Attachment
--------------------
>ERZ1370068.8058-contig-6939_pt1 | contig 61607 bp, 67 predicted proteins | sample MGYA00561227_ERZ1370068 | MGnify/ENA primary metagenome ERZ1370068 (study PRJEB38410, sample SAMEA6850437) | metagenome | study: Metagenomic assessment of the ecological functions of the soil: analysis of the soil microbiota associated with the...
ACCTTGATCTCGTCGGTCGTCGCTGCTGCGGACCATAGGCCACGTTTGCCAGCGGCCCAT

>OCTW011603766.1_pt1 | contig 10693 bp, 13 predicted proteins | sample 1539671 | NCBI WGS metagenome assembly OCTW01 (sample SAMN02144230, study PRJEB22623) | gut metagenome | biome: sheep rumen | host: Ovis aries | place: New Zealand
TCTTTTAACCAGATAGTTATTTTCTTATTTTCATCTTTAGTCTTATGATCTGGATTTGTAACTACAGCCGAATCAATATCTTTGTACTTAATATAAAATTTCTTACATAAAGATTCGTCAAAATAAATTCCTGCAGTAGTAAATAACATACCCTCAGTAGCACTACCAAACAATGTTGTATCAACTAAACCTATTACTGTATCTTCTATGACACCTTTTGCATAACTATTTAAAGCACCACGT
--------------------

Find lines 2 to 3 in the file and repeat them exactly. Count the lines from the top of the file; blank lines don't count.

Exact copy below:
ACCTTGATCTCGTCGGTCGTCGCTGCTGCGGACCATAGGCCACGTTTGCCAGCGGCCCAT

>OCTW011603766.1_pt1 | contig 10693 bp, 13 predicted proteins | sample 1539671 | NCBI WGS metagenome assembly OCTW01 (sample SAMN02144230, study PRJEB22623) | gut metagenome | biome: sheep rumen | host: Ovis aries | place: New Zealand